Komai Tetsurô (駒井哲郎), born in Nihonbashi, Tokyo in 1920, was the sixth son in a family living near and supplying ice for fish markets. He learned the basic techniques of copper-plate etching while still in Keio High School (grad. 1938) after encountering examples in the magazine Etchingu ("Etching": エッチング) published by Nishida Takeo (西田武雄 1894-1961). He said, "I entered the art world when I started making copper-plate prints, without first doing any other drawing or painting." Around this time, in 1934-35, he joined Nishida's Etchingu Kenkyûsho (Etching Institute) where he began learning copperplate printing techniques. In a gallery near the institute's laboratory he saw intaglio prints by Western artists such as Rembrandt van Rijn (1606-1669), Charles Meryon (1821-1868), James Whistler (1834-1903), Odilon Redon (1840-1916), and Edvard Munch (1863-1944), as well as works by Hasegawa Kiyoshi (長谷川潔 1891-1980), who spent much of his life in France.
Komai next attended the Tokyo School of Fine Arts (Tokyo Bijutsu Gakkô: 東京美術学校), now called Tokyo Geijutsu Daigaku (Tokyo University of the Arts, 東京藝術大学) as a student in the department of oil painting (grad. 1942). That same year, Komai entered a special French course at the Tokyo School of Foreign Languages (Tokyo Gaikokugo Gakkô: 東京外国語学校, today called Tokyo Gaikokugo Daigaku, the Tokyo University of Foreign Studies: 東京外国語大学), graduating in 1943. A little more than a decade later, he traveled to France in April 1954, remaining there until November 1955, where he quickly sought out Hasegawa Kiyoshi and took his advice to enroll in special workshops in burin (engraving) technique taught by Robert Camis at the École Nationale Supérieure des Beaux-Arts. Unfortunately, Komai's stay in Paris did not go well, as he seems to have reacted to the formidable tradition of printmaking in France by suffering a loss of confidence, and so he produced very little. Komai ultimately broke the spell of despair after his return to Japan by providing, in 1957, the monochrome etching titled Jumoku rudon no sobyô ni yoru (Tree — After a Sketch by Redon: 樹木 ルドンの素描による) as a frontispiece for a book of poems by Ôyama Masataka (小山正孝 1916-2002). Komai had a profound esteem for Redon's work, who in Komai’s words, “in his later years created a world of brilliant color in oil paint and pastel.”
In 1943, Komai joined MHS Planners, Architects & Engineers Ltd. (i.e., the prestigious Matsuda-Hirata-Sekkei architectural firm with roots going back to 1929). This work was interrupted by his serving as a army infantry private in World War II. After the war, Komai returned to MHS while continuing to work on copper-plate printmaking. In 1947 he joined the Ichimokugai (First Thursday Society: 一木会), the loosely knit group of sôsaku hanga ("creative print": 創作版画) artists led by Onchi Kôshirô. Komai was inspired by Onchi, as were so many other young print artists, to follow his own experimental path in printmaking. (Many years later, in 1975, Komai designed an aquatint in homage to Onchi.) He also contributed to the last two portfolios of prints produced by all the members of the society (the Ichimokushû portfolios V and VI, 1949 and 1950). In 1948 Komai submitted works to the Sixteenth Annual Japan Print Association Exhibition, winning a prize. He also became a member of that association (Nihon Hanga Kyôkai: 日本版画協会). Another prize followed in 1950 for his mezzotint and softground etching titled Kodoku na garasu (Lonely Crow: 孤独な烏 etched in 1948) at Twenty-Seventh Annual Exhibition of the Spring Principle Association (Shun'yôkai: 春陽会), an organization that promoted Western-style art in Japan. This apparently was the first year that the association opened its exhibition to prints (oil painting had been its earlier focus). Komai went on to receive various awards throughout his career.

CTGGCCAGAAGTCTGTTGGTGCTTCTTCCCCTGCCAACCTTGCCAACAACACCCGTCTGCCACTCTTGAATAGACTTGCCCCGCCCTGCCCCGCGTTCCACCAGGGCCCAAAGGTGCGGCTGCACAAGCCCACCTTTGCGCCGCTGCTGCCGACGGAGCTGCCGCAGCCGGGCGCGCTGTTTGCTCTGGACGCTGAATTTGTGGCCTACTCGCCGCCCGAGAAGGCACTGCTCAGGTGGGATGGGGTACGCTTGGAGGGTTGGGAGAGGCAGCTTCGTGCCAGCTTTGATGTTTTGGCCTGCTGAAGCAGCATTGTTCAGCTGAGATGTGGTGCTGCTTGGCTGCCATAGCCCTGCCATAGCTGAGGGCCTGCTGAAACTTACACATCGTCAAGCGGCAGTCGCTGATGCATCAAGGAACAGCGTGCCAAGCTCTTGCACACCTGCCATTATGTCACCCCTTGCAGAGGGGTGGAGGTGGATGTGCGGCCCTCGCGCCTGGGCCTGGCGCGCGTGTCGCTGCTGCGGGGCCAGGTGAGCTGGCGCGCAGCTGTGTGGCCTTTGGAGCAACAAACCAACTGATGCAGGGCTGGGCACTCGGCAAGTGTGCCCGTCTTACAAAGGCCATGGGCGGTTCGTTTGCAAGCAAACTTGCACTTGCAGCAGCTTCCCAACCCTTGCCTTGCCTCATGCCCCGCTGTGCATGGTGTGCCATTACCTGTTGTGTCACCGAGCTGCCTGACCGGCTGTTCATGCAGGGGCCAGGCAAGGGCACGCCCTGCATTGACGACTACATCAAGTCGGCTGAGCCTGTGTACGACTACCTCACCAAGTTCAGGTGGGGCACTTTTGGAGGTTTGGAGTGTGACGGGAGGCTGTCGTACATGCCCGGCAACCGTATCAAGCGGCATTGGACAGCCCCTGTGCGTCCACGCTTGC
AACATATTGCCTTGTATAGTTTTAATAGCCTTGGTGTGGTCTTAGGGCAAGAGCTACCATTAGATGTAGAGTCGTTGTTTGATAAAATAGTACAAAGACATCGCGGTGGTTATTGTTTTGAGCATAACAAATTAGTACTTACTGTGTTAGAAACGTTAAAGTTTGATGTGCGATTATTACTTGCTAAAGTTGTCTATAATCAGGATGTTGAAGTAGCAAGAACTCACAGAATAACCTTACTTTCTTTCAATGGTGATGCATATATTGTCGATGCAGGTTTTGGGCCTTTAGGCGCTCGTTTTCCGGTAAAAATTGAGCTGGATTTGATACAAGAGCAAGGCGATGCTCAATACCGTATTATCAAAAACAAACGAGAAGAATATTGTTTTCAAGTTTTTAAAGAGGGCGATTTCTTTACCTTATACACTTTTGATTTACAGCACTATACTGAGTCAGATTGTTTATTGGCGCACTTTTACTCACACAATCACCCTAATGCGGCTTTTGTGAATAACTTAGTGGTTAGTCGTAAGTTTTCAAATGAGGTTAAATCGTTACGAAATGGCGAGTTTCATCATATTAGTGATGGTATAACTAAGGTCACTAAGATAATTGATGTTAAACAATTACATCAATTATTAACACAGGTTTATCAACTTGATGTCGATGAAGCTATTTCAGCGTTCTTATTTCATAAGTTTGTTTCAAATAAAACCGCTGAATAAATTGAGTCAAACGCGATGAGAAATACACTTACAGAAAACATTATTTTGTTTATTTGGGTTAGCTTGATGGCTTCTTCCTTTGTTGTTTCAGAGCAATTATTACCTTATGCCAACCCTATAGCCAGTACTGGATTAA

Komai has long been recognized as a pioneer in copperplate printmaking in Japan. He is said to have boasted about an unrivaled etching technique using a more highly corrosive solution than was typical with nitric-acid baths. This was at a time when not enough was known about the harmful effects of mismanaged nitric acid fumes as used in printmaking, and so some critics have speculated that spending so many years in toxic environments might have contributed to Komai's relatively early death at the age of fifty-six. His earliest surviving work appears to be Kashi ("Riverbank": 河岸) from 1935, completed when he was only fifteen years of age. This print later won a prize at the Fourth Bunten exhibition in 1941 sponsored by the Ministry of Education, that is, the Bijutsu Shinsa Inkai or Fine Art Reviewing Committee, which began the Bunten exhibitions in 1907, and then reorganized as the Imperial Art Academy (Teikoku Geijutsu-in: 帝国芸術院) in 1937.
The groundbreaking moment in Komai's career came, however, in 1951 when his etching and coarse-grain print (created in 1950) titled Tsuka no ma no gen'ei ("Momentary Illusion": 束の間の幻影) was awarded a special-section "Japanese in São Paulo Prize" at the First São Paulo Biennale in 1951 (see image at the top of this page). This award from an international competition that was open to all visual arts, along with another award in the same category given to Saitô Kiyoshi, sent shock waves through the Japanese art world, where traditionalists considered printmaking an inferior art form and could scarcely believe that prints, rather than paintings or sculpture, should have received such recognition. This honor was followed by the International Second Winner Award given to Komai at the Lugano International Print Biennale in 1952.